You might think that your boss is already well aware of the value of your work, or that it's his/her job to quantify it. That's rarely the case. One reason is that financial professionals are taught to value things in terms of their cost, leading your boss to equate the value of your work with the cost of your labor. Carried further, your boss will tend to equate the value of additional work assigned to you at the marginal cost of your labor -- which is effectively zero for a salaried employee! In reality, the value of your work to your employer is usually far greater than the cost of your labor.

Even if your boss does know the value of your work, he/she may not wish you to know it. That's because your employer enjoys a negotiating advantage over you as long as you remain ignorant of the true value of your work. So don't be surprised if your boss downplays the value of your work or discourages your attempts to quantify it.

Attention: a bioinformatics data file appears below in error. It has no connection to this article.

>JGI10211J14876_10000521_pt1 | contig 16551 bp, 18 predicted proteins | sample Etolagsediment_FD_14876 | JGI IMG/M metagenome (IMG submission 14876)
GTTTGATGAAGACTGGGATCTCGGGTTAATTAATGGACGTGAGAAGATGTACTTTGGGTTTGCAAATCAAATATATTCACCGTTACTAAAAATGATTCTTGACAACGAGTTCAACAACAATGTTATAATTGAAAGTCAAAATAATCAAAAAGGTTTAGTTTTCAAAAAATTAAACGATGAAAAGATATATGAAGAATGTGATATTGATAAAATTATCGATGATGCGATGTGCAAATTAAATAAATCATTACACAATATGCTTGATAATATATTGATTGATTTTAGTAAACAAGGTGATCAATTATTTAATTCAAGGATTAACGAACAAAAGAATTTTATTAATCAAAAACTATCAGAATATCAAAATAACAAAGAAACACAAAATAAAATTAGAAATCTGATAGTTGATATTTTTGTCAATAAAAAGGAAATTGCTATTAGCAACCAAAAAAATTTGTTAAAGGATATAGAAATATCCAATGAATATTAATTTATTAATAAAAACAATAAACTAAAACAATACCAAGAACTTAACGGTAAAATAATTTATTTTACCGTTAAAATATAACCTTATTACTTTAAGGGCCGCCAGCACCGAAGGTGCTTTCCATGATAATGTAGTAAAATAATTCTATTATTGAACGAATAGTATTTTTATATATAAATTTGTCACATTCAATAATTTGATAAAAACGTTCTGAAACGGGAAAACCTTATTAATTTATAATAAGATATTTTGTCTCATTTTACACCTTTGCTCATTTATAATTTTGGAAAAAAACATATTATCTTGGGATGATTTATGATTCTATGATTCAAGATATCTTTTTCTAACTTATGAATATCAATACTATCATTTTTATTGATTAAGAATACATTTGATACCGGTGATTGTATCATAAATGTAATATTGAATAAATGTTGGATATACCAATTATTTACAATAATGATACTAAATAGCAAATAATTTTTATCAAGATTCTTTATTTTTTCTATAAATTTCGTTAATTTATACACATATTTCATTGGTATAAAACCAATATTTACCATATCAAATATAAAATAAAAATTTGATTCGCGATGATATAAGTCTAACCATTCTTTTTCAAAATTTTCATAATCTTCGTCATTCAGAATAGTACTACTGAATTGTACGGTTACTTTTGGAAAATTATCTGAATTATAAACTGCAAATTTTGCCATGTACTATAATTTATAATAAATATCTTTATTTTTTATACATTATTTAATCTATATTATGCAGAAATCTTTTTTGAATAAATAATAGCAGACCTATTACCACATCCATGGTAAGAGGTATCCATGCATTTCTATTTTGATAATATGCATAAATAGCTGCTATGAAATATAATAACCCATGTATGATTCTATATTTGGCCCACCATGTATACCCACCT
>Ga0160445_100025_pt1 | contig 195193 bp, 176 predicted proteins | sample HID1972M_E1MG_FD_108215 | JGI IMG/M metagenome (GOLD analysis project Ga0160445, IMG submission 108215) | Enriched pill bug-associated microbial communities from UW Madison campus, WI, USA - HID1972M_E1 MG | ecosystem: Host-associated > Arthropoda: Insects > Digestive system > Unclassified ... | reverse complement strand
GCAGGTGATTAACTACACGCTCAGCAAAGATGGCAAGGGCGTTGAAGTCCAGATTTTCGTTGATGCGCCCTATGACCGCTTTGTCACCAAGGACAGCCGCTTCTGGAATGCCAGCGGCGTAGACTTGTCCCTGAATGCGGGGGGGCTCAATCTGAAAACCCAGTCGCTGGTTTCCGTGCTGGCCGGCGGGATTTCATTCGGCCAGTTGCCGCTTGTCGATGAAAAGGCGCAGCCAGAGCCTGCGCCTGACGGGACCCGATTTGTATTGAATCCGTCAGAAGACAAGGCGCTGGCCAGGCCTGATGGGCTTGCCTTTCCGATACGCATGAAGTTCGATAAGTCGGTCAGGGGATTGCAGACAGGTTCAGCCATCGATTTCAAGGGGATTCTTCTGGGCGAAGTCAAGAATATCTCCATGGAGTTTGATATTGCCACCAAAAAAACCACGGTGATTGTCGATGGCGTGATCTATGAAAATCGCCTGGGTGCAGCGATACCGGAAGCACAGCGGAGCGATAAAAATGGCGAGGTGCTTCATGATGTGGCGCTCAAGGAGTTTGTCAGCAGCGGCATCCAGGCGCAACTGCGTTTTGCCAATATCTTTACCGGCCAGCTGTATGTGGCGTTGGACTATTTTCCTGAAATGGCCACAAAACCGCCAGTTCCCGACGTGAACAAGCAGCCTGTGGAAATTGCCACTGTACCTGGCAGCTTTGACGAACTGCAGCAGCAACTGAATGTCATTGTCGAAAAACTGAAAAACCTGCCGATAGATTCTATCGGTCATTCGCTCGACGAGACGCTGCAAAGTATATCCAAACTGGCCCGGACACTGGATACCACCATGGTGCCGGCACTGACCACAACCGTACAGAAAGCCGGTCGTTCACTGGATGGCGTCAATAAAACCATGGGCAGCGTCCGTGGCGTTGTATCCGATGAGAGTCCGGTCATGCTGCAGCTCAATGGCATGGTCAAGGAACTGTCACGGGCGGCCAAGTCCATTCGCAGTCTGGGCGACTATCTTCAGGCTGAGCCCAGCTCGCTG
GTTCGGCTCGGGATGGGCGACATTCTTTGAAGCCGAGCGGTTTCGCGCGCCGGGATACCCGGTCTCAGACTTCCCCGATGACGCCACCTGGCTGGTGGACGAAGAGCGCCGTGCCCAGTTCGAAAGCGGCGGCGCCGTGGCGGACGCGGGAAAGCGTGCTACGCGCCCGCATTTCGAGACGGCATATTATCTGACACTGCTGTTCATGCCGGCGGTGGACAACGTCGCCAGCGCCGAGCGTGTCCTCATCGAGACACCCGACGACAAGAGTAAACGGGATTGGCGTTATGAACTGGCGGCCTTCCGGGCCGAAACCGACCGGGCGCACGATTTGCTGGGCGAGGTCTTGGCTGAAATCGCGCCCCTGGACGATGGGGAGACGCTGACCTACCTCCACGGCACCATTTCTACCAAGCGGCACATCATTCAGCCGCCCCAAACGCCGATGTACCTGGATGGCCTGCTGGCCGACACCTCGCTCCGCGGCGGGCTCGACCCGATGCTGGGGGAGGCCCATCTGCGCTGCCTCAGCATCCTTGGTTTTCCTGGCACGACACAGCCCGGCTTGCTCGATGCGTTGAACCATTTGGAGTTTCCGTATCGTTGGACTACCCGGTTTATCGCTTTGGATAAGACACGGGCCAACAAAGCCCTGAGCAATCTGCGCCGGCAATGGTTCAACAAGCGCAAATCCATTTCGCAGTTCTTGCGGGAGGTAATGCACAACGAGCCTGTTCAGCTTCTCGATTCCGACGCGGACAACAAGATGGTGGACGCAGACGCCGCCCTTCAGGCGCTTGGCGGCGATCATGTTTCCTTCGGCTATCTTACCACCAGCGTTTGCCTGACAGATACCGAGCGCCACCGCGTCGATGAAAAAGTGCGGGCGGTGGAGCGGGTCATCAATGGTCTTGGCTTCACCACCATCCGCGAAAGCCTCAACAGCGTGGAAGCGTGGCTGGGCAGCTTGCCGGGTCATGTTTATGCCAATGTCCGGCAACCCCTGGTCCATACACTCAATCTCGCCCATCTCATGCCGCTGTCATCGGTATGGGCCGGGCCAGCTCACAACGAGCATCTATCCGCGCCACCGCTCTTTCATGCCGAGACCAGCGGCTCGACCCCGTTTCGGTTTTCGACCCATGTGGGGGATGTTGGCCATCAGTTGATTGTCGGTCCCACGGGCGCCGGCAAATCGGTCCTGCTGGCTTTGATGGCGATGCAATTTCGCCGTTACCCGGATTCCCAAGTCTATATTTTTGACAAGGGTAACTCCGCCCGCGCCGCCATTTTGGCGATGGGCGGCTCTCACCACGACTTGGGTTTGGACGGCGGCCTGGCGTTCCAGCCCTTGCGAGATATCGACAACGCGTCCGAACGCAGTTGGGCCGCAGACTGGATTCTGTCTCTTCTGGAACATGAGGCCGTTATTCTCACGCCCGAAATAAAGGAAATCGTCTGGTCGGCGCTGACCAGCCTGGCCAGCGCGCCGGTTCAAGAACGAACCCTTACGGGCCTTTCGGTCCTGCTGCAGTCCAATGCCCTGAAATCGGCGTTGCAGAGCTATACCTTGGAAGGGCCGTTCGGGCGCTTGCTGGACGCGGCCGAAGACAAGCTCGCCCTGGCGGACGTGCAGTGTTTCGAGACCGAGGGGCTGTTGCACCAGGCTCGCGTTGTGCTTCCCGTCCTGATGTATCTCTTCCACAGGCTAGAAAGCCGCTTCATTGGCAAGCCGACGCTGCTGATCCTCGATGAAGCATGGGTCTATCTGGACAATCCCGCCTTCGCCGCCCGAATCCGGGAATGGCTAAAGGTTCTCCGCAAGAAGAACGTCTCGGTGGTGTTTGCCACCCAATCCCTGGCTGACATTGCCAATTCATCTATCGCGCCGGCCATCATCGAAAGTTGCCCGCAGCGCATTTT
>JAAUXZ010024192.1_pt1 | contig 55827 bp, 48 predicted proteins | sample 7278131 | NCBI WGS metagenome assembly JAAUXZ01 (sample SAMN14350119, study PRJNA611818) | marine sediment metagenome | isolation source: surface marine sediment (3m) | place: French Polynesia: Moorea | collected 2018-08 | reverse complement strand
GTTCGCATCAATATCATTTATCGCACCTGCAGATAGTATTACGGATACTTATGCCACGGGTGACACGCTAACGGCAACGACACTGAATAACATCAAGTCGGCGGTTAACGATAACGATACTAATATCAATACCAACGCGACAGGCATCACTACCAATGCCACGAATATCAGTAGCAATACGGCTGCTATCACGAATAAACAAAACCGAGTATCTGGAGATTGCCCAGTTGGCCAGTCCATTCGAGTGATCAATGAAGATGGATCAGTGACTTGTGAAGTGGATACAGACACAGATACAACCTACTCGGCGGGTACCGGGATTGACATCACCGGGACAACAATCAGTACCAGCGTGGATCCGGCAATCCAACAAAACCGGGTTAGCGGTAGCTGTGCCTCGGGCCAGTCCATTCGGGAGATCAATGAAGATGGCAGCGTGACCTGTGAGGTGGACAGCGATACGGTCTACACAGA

Finally, just as it is important to assess the value of the work you are now doing, it is important to assess the value of the work you could be doing if you had the time to do it. Identifying valuable work that you're capable of doing but which is going undone due to lack of time may be summarized as "having something better to do." Otherwise, as far as your boss is concerned, you don't have anything better to do until he/she thinks of it. Don't sit back and wait - take the lead.

The quality of your work life hinges considerably on mutual recognition of the value of your work by both you and your employer. Bosses simply have much greater respect for the time of employees who are doing valuable work and know it.

Working for Organizations That Are Focused on Business, not Busy-ness